Harvard Student Scorns Casual Communism of Classmates
A Harvard University student whose father escaped Romanian Communism recently called out her liberal classmates for casually endorsing the murderous ideology.
In an essay for The Harvard Crimson, sophomore Laura Nicolae warns that widespread student sentiment on campus paints communism as an “idealistic or revolutionary” ideology, glossing over the fact that millions of people have died as a result of it.
“Roughly 100 million people died at the hands of the ideology my parents escaped,” she writes. “They cannot tell their story. We owe it to them to recognize that this ideology is not a fad, and their deaths are not a joke.”
Nicolae argues that for many students, “casually endorsing communism is a cool, edgy way to gripe about the world,” citing the rise of students wearing Ché Guevara shirts, the formation of student clubs dedicated to Marxism, and noting that her campus is “saturated with Marxist memes and jokes about communist revolutions.”
In an interview with Campus Reform, Nicolae explained that she was inspired to write the piece because she hopes to “remind people of the historical truth that every time communism has been tried, it has resulted in misery, starvation, and violence.”
Students don’t learn this in school, she explained, adding that “communist theory and rhetoric have been separated from communism’s historical consequences.”
“College culture generally looks favorably upon the idea that we should be mindful of the historical context and consequences of our political speech,” she said. “It’s a mystery to me why political speech about communism doesn’t get that same treatment. That’s a double standard.”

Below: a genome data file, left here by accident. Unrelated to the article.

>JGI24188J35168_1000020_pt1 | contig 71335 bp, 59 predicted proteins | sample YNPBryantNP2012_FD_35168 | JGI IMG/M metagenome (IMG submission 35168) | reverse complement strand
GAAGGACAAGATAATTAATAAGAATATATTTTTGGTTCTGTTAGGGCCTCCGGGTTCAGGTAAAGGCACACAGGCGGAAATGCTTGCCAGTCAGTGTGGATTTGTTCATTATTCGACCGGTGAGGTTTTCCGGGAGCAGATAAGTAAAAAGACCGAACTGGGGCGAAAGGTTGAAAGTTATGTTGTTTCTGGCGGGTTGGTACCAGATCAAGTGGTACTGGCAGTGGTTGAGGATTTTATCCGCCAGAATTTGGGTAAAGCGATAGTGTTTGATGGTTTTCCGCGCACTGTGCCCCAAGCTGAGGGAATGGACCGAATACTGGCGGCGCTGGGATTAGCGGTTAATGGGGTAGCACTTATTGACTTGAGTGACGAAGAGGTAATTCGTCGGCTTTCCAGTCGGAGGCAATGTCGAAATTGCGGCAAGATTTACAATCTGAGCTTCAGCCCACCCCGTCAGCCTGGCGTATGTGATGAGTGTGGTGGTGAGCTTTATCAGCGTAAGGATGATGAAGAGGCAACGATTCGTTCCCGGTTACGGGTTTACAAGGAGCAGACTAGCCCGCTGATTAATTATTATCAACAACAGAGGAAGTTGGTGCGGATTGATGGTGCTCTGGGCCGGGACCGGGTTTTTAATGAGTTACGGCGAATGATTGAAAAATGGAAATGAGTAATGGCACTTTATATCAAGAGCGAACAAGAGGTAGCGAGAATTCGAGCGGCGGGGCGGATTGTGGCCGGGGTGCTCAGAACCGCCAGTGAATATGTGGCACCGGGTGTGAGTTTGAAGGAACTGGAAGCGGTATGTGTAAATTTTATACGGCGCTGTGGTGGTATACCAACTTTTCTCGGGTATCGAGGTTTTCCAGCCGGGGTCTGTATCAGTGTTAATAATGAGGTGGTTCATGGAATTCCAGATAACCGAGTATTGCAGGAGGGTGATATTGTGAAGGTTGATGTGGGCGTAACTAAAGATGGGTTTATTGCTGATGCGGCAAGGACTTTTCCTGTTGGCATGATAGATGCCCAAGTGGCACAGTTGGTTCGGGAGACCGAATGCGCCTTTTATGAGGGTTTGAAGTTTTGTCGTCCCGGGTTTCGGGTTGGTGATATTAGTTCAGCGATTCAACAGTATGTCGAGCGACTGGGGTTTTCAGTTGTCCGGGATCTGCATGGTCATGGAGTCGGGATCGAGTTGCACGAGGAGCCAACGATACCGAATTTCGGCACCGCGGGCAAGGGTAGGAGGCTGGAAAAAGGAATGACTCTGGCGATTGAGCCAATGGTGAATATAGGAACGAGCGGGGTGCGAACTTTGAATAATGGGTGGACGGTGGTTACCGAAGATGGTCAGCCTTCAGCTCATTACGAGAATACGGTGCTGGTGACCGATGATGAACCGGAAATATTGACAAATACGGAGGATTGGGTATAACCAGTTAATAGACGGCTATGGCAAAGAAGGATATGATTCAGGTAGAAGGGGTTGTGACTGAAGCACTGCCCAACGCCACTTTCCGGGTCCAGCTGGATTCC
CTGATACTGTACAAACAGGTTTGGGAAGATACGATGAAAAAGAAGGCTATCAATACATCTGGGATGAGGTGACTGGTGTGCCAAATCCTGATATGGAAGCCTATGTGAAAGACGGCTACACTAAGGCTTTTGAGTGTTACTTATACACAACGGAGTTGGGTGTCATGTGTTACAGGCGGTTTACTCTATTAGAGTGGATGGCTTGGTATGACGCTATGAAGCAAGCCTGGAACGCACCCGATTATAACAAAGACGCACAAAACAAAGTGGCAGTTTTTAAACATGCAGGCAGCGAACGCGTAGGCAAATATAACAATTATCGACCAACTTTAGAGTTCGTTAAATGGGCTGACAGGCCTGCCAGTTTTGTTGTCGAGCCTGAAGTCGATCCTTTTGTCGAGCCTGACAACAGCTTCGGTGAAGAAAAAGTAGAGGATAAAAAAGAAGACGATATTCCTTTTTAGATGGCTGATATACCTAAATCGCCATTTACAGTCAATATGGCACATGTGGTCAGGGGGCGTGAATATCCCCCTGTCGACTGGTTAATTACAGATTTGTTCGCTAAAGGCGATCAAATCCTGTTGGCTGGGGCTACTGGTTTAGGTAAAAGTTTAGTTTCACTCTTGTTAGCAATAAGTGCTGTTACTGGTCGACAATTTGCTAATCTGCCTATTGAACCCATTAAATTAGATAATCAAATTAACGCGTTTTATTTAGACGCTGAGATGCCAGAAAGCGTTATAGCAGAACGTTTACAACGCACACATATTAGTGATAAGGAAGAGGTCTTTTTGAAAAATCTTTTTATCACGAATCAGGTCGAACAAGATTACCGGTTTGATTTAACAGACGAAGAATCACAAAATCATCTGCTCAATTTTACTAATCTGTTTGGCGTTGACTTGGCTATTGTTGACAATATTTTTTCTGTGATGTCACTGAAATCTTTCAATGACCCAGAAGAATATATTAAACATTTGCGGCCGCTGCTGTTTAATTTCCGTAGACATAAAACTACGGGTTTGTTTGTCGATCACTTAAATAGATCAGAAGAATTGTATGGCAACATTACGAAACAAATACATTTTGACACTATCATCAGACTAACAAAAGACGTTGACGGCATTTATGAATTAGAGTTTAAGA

While Nicolae noted that many students whom she met “actually do have a deep understanding of communist theory,” they often remain too “hopeful and idealistic.”
The fact that communism has resulted in over 100 million deaths, Nicolae argued, “should be a warning bell that this view is wrong.
“As responsible scholars, we shouldn’t just ignore communism’s long and robust correlation with oppression, starvation, and violence,” she continued. “Overlooking that history in order to exclusively focus on the idealist theory omits a huge part of communism’s story.”
According to Nicolae, students who embrace communism are “gambling with people’s lives on the hope that sometime in the future it will be ‘done right.’’
“That kind of political calculus is opportunistic, and in my view, immoral,” she told Campus Reform. “But we can’t have a discussion about whether making that sacrifice is worth it if we simply ignore that the sacrifice exists.”
Follow the author of this article on Twitter: @Toni_Airaksinen
First published at Campus Reform
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